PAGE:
The term ESG (Environmental, Social and Governance) is not new, but in recent years it has gained notoriety by appearing in various media channels. Along with this growth of the theme, a series of doubts about sustainability in companies also appeared. Let’s understand more by talking about the meaning of ESG and how it applies in practice.


ESG is an acronym in English that corresponds to the environmental (Environmental) social (S ocial) and governance (G overnance) practices of a company.

“ESG is nothing more than the capital market’s vision of sustainability. It is the same object, seen and worked on by different actors”. – Carlo Pereira, Executive Director of the UN Global Compact Brazil Network.

The term appeared in 2004 in a publication of the Global Compact with the World Bank, called Who Cares Wins. The objective was to provoke financial institutions to integrate environmental, social and governance factors in the capital market, that is, to encourage more investments focused on companies aligned with global sustainability goals.

The pressure for sustainable initiatives in companies is growing not only because of the environmental impacts we are facing, but also because of pressure from consumers and the new generation of investors, such as Millennials and Generation Z who show greater interest in investing in sustainable projects.

Therefore, in addition to the pillars of sustainability being essential for us to think about a green economy and future business, companies can use the ESG concept as a guide to attract and retain investors.


Often when we hear the word sustainability we already think of nature, the Amazon, recycling and other topics involving environmental conservation and the climate emergency. But sustainability includes other factors, as in the concept of the sustainability tripod.

The tripod of sustainability is a concept created by John Elkington that says that the company must be “ecologically correct, socially just and economically viable”. Therefore, a responsible company must think about the impact of its products and services in these three spheres.

Another concept that guides sustainability strategies in companies are the SDGs, Sustainable Development Goals. There are 17 goals determined by the United Nations (UN) in 2015 and make up a global agenda for the construction and implementation of policies that aim to guide humanity until 2023.

The 17 indicators are composed of targets and guidelines to facilitate their application, making the SDGs a very important tool for sustainable development and ESG practice in companies.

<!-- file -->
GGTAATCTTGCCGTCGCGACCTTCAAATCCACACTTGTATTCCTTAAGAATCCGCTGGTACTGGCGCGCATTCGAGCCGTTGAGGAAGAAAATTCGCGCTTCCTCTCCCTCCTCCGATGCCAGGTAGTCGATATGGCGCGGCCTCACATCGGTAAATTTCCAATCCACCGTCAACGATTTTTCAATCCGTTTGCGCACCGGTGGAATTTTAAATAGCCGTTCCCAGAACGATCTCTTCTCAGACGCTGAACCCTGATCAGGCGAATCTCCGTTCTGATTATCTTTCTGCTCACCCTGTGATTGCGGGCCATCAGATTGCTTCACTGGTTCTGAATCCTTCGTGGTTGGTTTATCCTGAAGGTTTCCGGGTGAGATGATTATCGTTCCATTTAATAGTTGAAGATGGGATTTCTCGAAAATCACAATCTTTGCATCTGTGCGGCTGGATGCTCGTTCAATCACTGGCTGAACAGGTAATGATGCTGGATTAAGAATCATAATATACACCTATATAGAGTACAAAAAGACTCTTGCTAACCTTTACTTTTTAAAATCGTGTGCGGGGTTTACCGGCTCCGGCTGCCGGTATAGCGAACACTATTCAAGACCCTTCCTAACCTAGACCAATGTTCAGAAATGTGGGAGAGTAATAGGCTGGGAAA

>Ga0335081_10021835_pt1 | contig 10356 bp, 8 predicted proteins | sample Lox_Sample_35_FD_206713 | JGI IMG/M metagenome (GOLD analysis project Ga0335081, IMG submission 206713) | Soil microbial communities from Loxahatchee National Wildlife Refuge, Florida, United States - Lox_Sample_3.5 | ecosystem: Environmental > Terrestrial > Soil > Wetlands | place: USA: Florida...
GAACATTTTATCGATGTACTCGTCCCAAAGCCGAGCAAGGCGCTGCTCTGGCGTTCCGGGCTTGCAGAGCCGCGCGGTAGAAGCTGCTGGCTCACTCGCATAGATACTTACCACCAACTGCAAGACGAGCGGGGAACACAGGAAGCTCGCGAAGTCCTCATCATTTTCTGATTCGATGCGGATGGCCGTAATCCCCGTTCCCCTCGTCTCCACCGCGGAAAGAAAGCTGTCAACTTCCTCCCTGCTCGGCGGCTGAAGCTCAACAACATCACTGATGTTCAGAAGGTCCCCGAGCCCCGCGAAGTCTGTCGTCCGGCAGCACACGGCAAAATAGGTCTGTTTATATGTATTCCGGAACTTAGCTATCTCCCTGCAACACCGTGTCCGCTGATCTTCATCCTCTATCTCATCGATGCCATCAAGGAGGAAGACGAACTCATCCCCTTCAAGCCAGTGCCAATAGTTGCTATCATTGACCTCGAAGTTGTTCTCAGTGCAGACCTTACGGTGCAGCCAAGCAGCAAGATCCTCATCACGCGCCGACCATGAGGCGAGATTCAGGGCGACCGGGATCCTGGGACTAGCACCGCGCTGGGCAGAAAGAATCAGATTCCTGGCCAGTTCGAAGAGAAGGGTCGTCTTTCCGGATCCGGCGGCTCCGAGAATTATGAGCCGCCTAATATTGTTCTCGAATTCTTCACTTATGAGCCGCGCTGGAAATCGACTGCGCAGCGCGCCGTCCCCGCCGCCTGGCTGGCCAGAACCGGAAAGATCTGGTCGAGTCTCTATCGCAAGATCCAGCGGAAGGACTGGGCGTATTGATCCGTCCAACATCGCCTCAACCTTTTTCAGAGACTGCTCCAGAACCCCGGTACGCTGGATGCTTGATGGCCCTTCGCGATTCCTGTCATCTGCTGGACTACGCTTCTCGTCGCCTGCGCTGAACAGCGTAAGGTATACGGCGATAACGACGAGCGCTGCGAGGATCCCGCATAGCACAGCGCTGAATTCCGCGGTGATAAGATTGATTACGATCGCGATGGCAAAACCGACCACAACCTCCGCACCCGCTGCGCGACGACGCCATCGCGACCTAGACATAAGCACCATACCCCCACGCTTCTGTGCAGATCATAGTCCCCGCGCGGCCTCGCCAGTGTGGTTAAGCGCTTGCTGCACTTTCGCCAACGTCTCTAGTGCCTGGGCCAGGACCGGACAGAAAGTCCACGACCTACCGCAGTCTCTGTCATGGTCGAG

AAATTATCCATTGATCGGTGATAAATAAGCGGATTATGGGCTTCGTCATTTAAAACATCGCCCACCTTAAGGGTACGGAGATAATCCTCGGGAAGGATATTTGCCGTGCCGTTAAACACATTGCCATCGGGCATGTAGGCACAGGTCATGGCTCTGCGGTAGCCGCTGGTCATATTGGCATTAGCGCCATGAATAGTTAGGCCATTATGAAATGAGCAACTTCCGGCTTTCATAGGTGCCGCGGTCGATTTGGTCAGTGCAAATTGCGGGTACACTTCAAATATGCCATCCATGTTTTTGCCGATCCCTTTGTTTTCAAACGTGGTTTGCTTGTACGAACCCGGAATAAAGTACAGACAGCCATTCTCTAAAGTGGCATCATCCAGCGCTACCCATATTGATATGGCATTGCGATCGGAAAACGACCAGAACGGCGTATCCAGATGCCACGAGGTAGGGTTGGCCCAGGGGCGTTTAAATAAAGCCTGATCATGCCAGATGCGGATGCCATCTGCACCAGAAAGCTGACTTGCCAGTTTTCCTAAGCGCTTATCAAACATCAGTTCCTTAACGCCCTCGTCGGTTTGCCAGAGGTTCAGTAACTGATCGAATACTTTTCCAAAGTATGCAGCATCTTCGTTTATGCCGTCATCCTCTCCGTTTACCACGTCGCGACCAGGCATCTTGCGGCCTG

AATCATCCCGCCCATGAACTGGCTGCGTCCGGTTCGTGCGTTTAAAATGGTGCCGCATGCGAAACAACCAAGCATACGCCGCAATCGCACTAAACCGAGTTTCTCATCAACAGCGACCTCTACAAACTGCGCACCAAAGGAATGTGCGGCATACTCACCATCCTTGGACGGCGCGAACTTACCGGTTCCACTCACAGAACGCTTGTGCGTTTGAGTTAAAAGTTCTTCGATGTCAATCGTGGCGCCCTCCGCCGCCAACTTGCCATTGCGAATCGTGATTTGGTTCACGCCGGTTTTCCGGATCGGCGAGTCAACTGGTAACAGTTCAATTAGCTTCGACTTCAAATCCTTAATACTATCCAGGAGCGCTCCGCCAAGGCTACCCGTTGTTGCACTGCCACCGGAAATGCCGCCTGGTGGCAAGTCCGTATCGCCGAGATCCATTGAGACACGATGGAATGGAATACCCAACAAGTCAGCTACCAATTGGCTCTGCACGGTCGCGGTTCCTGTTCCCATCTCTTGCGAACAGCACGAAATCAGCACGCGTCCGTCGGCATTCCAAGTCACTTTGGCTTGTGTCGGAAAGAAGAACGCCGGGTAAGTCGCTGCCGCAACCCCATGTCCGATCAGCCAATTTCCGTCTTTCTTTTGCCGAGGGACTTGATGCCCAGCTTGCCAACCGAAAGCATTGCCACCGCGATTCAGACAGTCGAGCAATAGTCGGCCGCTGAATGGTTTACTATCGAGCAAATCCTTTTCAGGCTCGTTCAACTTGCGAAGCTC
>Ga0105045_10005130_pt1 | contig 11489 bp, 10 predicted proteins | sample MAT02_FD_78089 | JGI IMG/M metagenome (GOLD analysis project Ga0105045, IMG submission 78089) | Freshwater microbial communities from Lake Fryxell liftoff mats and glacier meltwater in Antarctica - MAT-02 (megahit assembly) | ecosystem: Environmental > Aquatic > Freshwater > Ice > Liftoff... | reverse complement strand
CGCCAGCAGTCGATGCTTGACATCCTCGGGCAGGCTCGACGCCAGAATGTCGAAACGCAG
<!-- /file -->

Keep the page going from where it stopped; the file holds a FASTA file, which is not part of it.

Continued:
See here how Orizon applies these principles in its activities.


Now that you understand what ESG is – an acronym for E nvironmental (environmental), S ocial (social) and G overnance (Governance), how it applies to the financial market and how it connects with sustainability, let’s go talk about the meaning of each letter of the acronym and how each indicator can be put into practice within companies.


This pillar talks about environmental care: buying from environmentally responsible suppliers, treating their waste, applying reverse logistics to their products, reducing GHG emissions, etc.


It considers the social impact that the company has on its employees and also on its surroundings. Two examples:

  1. Respect and not violate human rights;
  2. Understand the positive and negative impacts of the activity and promote the local development of communities and territories


Governance concerns the way the company is run and how it relates to all of the company’s stakeholders. In the pillars of governance are equity, accountability and transparency.

It is important for the company to understand that ESG is more than just a way to stand out in the eyes of investors. The ESG concept is a guide, an umbrella, which will compose a series of initiatives responsible for the company.

In addition to complying with legislation and working on marketing to improve the company’s image, one must think about which corporate initiatives can really make a difference in a critical environmental and social moment such as we face today with the climate emergency.

Here at Orizon, for example, we say that we were born ESG, because in addition to the governance present in our day-to-day activities, the work developed with the communities surrounding our ecoparks – whether social or environmental education – and the treatment of waste itself solid, we are dedicated to enabling the transformation into renewable products that will help the environment and the entire population. Biomethane generation, for example, represents:

  • Renewable electricity supply.
  • Sale of carbon credits.
  • Decreased GHG emissions into the atmosphere.
  • Diversification of the Brazilian energy matrix.

Within our website you can understand more about the practices in Orizon ‘s ESG parameters.

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